Thursday, April 2, 2009

Korzybski and the Parable of the Flappers

In 1941, Korzybski was trying to get out the Second Edition of Science and Sanity. The First Edition, published in October 1933, had sold out by the end of 1939. Various problems and delays had occurred since then and Institute of General Semantics now had a large number of back orders to fill.

Korzybski had been working on the “Introduction To The Second Edition,” since sometime in mid-1940. After multiple drafts and much serious editing he had sent it off to the printer, Science Press, late that year. By February 1941, he had received the publisher’s proofs of the "Introduction" and had started another round of editing. (He would finish the "Introduction" in March although further correction of proofs would continue afterwards). He was also working on the “Supplementary Bibliography of the Second Edition,” the new book jacket and was editing the proofs of the rest of the new front and back matter. This included a new page of the volumes of the International Non-aristotelian Library. The books there included one already published (Science and Sanity), those in preparation (including the upcoming Lee and Hayakawa books, Language Habits In Human Affairs and Language In Action, respectively) and the revised list of books whose authors would “be announced later.” Of the fifty-seven titles listed on that page only the three noted above ever got published. (Korzybski could be called na├»ve but he believed in aiming high.)

He had also selected a new opening epigraph for the book to replace the ‘Fable of the Amoeba’ from The Meaning of Meaning by Ogden and Richards that he had used in the First Edition. This new epigraph, to be placed after the dedication page, expressed even better than the previous one the central message of Korzybski's book. It consisted of several related passages from Chapter II of Part III of Gulliver’s Travels by Jonathan Swift. It described Gulliver’s visit to the flying island of Laputa and his experience with some of its more well-to-do inhabitants. 
A Laputian Gentleman Taking A Walk

Below I've included the complete quote that Korzybski abstracted:
"At my alighting, I was surrounded with a crowd of people; but those who stood nearest seemed to be of better quality. They beheld me with all the marks and circumstances of wonder, neither, indeed, was I much in their debt ; having never, till then, seen a race of mortals so singular in their shapes, habits, and countenances. Their heads were all reclined either to the right or the left ; one of their eyes turned inward, and the other directly up to the zenith. Their outward garments were adorned with the figures of suns, moons, and stars, interwoven with those of fiddles, flutes, harps, trumpets, guitars, harpsicords, and many other instruments of music, unknown to us in Europe. I observed, here and there, many in the habit of servants, with a blown bladder fastened like a flail to the end of a short stick, which they carried in their hands. In each bladder was a small quantity of dried pease, or little pebbles (as I was afterwards informed). With these bladders they now and then flapped the mouths and ears of those who stood near them, of which practice I could not then conceive the meaning ; it seems, the minds of these people are so taken up with intense speculations, that they neither can speak, nor attend to the discourses of others, without being roused by some external taction upon the organs of speech and hearing; for which reason, those persons, who are able to afford it always keep a flapper (the original is climenole) in their family, as one of their domestics, nor ever walk abroad, or make visits, without him. And the business of this officer is, when two or three more persons are in company, gently to strike with his bladder the mouth of him who is to speak, and the right ear of him or them to whom the speaker addresseth himself. This flapper is likewise employed diligently to attend his master in his walks, and, upon occasion, to give him a soft flap on his eyes, because he is always so wrapped up in cogitation that he is in manifest danger of falling down every precipice, and bouncing his head against every post; and in the streets, of jostling others, or being jostled himself, into the kennel.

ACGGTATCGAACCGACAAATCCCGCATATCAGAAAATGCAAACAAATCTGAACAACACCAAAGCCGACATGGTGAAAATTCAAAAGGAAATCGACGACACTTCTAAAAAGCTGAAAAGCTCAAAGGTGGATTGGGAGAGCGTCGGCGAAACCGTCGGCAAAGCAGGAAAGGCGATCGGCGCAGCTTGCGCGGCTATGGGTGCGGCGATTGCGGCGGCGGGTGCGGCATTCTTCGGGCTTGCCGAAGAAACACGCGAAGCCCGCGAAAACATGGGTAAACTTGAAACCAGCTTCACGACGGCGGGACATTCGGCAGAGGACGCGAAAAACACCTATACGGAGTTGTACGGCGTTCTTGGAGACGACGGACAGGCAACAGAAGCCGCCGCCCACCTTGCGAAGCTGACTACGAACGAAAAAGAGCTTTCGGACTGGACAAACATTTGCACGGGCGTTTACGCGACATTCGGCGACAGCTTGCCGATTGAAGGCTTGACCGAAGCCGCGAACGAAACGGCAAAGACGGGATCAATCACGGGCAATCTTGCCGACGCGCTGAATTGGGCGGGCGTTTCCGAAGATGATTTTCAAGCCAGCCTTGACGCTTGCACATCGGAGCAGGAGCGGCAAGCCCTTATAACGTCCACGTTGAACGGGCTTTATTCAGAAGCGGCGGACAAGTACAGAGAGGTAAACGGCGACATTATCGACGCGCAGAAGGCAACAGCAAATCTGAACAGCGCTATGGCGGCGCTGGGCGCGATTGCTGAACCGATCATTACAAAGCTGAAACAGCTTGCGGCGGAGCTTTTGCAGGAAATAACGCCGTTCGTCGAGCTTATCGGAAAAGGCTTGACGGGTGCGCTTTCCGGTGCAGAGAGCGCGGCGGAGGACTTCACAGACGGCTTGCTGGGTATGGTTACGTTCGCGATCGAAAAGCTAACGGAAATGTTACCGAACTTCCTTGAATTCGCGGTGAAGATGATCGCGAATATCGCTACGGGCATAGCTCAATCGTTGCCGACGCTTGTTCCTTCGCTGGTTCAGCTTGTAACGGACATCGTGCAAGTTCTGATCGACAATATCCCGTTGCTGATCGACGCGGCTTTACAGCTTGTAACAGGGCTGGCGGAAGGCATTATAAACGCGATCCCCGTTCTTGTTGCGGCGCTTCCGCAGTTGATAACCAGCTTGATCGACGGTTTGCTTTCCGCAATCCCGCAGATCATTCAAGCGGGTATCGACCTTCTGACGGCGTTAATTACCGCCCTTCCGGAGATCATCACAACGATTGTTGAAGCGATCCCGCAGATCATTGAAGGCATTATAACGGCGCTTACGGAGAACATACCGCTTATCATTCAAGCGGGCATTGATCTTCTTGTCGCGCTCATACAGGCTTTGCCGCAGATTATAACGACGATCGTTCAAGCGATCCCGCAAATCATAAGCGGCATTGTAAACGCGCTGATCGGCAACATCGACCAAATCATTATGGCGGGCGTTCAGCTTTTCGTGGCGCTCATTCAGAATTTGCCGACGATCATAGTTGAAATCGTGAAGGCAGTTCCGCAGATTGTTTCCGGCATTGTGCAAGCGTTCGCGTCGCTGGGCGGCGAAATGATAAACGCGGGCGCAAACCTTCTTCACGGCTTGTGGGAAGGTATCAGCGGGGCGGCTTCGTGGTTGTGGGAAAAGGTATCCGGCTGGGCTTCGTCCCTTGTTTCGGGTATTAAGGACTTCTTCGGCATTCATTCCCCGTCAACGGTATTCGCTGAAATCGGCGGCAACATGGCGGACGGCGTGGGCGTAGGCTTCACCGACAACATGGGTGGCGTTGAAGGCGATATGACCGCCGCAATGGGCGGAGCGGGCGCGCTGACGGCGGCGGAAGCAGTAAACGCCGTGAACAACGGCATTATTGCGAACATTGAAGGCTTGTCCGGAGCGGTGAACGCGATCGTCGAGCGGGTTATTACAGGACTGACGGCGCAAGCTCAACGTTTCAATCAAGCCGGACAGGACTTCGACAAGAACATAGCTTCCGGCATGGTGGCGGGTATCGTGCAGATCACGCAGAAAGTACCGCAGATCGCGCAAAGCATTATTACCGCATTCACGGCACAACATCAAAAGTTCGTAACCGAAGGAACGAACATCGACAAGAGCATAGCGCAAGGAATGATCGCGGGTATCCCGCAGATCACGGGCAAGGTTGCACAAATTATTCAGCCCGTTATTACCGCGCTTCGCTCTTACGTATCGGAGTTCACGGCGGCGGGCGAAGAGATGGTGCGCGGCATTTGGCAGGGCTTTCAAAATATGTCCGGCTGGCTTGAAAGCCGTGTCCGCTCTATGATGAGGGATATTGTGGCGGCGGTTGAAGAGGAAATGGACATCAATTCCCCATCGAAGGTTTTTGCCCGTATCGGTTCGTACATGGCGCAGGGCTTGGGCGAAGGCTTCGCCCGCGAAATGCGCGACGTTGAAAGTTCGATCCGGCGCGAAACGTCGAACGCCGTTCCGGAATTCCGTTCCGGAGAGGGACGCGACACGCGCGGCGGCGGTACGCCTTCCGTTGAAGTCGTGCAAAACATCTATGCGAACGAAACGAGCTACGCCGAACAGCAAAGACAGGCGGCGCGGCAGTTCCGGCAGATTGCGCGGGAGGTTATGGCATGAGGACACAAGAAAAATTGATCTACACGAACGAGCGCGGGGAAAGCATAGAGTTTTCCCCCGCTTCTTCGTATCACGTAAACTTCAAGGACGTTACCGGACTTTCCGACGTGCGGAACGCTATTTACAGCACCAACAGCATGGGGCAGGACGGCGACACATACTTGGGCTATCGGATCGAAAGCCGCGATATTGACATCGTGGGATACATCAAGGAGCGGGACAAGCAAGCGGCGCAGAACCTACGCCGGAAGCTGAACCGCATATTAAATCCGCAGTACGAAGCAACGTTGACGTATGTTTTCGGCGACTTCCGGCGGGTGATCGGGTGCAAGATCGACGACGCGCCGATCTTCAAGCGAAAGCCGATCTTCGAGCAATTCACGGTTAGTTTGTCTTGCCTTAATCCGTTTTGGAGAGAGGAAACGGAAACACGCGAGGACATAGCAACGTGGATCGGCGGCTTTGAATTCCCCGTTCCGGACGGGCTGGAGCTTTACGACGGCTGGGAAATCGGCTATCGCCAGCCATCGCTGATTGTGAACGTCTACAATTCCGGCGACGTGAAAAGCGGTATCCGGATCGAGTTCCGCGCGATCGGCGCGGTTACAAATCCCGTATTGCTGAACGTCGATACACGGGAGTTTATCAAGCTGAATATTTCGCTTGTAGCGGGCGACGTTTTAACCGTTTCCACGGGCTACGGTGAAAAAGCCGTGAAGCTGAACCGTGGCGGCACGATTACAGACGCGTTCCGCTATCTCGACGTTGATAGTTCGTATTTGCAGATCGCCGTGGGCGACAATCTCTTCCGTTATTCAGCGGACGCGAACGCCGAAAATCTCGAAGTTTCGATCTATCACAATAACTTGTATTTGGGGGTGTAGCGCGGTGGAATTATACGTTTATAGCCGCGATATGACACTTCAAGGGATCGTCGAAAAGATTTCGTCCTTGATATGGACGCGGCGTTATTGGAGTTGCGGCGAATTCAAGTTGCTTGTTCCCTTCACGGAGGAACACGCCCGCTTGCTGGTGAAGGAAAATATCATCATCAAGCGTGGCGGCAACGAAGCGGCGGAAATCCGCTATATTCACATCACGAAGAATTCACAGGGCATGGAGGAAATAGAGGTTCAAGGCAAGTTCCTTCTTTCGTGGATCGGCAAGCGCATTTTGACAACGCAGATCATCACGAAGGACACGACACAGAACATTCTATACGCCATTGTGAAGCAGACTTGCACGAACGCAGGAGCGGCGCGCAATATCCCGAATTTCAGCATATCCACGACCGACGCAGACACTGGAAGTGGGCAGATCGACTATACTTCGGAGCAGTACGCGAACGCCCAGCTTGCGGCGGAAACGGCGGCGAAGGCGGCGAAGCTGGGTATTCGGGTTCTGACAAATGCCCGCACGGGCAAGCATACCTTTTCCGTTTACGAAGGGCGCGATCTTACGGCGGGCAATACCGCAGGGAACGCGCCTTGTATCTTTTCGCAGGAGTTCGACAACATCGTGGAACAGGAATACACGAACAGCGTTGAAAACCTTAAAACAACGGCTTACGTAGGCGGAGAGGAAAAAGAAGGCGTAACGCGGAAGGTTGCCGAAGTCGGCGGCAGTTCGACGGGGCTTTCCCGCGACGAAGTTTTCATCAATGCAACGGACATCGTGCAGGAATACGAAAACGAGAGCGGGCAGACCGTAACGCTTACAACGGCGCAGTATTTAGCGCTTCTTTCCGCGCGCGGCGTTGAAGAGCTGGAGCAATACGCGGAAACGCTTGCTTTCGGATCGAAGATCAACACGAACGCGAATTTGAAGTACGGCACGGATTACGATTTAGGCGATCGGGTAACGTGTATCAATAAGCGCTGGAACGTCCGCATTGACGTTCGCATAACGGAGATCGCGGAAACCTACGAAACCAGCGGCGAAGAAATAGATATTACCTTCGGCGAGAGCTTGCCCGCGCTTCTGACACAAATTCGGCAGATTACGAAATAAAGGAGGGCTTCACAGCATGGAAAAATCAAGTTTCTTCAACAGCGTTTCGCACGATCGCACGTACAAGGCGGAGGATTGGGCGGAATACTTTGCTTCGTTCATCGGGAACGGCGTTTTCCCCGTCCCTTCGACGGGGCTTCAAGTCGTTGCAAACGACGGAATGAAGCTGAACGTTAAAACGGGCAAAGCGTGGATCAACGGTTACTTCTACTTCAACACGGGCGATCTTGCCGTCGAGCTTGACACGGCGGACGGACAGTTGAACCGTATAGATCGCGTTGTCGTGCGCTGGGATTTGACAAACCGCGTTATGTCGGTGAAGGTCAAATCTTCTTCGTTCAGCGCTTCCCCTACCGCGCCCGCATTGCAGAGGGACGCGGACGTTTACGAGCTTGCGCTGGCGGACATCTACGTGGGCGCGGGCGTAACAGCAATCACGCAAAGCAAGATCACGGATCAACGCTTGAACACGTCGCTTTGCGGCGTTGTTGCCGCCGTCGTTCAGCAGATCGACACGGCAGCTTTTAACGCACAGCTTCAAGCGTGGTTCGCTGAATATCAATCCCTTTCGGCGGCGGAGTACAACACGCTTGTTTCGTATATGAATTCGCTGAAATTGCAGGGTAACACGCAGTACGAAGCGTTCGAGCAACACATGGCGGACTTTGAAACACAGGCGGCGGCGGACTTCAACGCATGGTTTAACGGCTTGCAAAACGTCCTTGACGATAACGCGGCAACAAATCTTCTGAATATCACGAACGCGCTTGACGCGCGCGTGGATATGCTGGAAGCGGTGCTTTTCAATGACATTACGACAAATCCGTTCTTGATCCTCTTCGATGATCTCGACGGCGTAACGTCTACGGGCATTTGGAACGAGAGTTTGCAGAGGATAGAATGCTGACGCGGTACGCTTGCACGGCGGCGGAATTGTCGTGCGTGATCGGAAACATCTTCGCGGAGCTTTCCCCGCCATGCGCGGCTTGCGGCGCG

It was necessary to give the reader this information, without which he would be at the same loss with me, to understand the proceedings of these people, as they conducted me up the stairs to the top of the island, and from thence to the royal palace. While we were ascending, they forgot several times what they were about, and left me to myself, till their memories were again roused by their flappers; for they appeared altogether unmoved by the sight of my foreign habit and countenance, and by the shouts of the vulgar, whose thoughts and minds were more disengaged.  
. . . And although they are dextrous enough upon a piece of paper in the management of the rule, the pencil, and the divider, yet, in the common actions and behaviour of life, I have not seen a more clumsy, awkward, and unhandy people, nor so slow and perplexed in their conceptions upon all other subjects, except those of mathematics and music. They are very bad reasoners, and vehemently given to opposition, unless when they happen to be of the right opinion, which is seldom their case. Imagination, fancy, and invention they are wholly strangers to, nor have any words in their language by which those ideas can be expressed; the whole compass of their thoughts and mind being shut up within the two forementioned sciences ."
JONATHAN SWIFT (Gulliver's Travels, A Voyage to Laputa)


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